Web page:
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COVID-19 Pulls Down Philippine Economy

Jojo Rinoza and Mark Navales
Manila and Cotabato, Philippines
2020-05-07
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Fishermen work on nets in coastal Cavite province south of Manila, May 7, 2020.
Fishermen work on nets in coastal Cavite province south of Manila, May 7, 2020.
AP

Updated at 4:24 p.m. ET on 2020-05-07

The Philippine economy has slowed down for the first time in 22 years as the COVID-19 pandemic forced a shutdown of all economic activities, the government said Thursday.

The National Economic Development Authority said the country’s gross domestic product contracted 0.2 percent in the first quarter of the year, from 6.7 percent growth registered in the last quarter of 2019, and 5.6 percent in the first quarter last year.

Socio-Economic Planning Secretary Karl Kendrick Chua attributed the drop to a slowdown in economic activity when the Taal volcano south of Manila erupted in January, as well as when the government placed the entire island of Luzon under lockdown, or enhanced community quarantine (ECQ), to slow the spread of the coronavirus.

“Containing the spread of the virus and saving hundreds of thousands of lives through the imposition of the ECQ has come at great cost to the Philippine economy,” he said in a statement.

“Our economic growth is showing weaker performance compared to the past two decades. Even so, our priorities are clear - to protect lives and health of our people.”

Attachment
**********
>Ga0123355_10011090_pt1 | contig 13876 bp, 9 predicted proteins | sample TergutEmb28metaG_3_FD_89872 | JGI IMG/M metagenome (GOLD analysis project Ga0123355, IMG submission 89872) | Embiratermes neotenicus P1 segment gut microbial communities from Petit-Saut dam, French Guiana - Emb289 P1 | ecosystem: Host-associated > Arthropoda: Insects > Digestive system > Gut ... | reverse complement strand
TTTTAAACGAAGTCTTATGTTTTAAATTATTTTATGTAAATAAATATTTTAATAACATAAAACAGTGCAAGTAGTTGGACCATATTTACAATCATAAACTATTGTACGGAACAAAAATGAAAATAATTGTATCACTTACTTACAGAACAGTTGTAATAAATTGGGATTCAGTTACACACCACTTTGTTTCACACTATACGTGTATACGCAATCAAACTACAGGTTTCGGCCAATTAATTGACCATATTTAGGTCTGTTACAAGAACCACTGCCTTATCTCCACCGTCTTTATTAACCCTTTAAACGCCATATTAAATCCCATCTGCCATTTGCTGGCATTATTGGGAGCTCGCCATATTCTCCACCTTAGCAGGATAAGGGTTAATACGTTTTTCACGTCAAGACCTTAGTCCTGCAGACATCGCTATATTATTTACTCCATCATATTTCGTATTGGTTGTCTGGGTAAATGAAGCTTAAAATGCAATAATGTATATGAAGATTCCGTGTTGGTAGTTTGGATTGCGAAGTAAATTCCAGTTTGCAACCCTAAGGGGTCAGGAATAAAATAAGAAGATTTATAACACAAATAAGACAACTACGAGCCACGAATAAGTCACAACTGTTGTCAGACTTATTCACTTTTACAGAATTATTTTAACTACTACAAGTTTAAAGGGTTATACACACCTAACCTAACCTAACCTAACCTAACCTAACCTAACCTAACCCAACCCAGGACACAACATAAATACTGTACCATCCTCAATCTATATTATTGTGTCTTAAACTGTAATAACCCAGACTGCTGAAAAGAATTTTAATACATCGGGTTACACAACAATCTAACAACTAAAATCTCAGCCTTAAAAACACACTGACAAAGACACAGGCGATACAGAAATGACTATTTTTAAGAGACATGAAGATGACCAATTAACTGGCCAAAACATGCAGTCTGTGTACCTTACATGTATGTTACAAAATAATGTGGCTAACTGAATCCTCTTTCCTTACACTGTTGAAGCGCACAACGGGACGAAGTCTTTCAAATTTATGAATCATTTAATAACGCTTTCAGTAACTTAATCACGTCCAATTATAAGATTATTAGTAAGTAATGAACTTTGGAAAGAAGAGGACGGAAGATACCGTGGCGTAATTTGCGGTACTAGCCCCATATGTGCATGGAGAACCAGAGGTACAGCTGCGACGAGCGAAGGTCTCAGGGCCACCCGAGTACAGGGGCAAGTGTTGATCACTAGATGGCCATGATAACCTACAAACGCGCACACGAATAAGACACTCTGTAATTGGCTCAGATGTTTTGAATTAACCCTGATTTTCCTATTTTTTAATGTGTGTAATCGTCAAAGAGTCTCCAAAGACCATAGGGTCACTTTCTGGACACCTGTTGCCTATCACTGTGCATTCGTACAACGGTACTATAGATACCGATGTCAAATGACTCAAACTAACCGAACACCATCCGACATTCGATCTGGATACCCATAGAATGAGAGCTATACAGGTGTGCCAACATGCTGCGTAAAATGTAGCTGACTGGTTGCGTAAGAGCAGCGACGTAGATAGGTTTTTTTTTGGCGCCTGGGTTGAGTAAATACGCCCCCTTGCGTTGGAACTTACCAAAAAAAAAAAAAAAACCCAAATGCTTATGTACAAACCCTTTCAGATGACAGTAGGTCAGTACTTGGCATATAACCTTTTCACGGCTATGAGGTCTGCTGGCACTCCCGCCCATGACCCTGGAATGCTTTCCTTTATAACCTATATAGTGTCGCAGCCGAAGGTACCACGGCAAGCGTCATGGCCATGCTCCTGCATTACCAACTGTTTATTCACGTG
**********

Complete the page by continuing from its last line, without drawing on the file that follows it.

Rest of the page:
The health crisis posed “serious challenges” to economic prospects in the immediate future, he said. The recently ended quarter marked “the first time real GDP growth fell into negative territory since 1998” when regional economies were battered by the El Nino weather phenomenon and the Asian financial crisis.

Novel coronavirus has infected at least 10,343 Filipinos and killed 685 others, according to official tallies on Thursday.

Based on the April 2020 World Economic Outlook of the International Monetary Fund (IMF), the global economy is projected to contract by 3 percent this year and could beat the 1.7-percent drop in GDP recorded a year after the 2008 financial crisis, he said.

“Where we are now could potentially be the worst global recession since the great depression of the 1930s,” Chua said.

“Our surveys show that while two-thirds of businesses did not operate during the ECQ, only about 20 percent of these laid off their workers. We also know that about 45 percent of non-government and self-employed workers lost their sources of income. The government stands ready to help them through our various social amelioration and wage subsidy programs,” Chua explained.

Presidential spokesman Harry Roque downplayed the first quarter figure as a “minimal contraction” but warned of further weakness going into the April-June quadrant.

“We expect the economy to shrink even more during the month of April because the whole month of April is basically under ECQ and the first two weeks of May as well,” Roque told reporters.

But the economy should experience a “very strong rebound” once the country fully embarks on its spending spree programmed for the year, Roque said.

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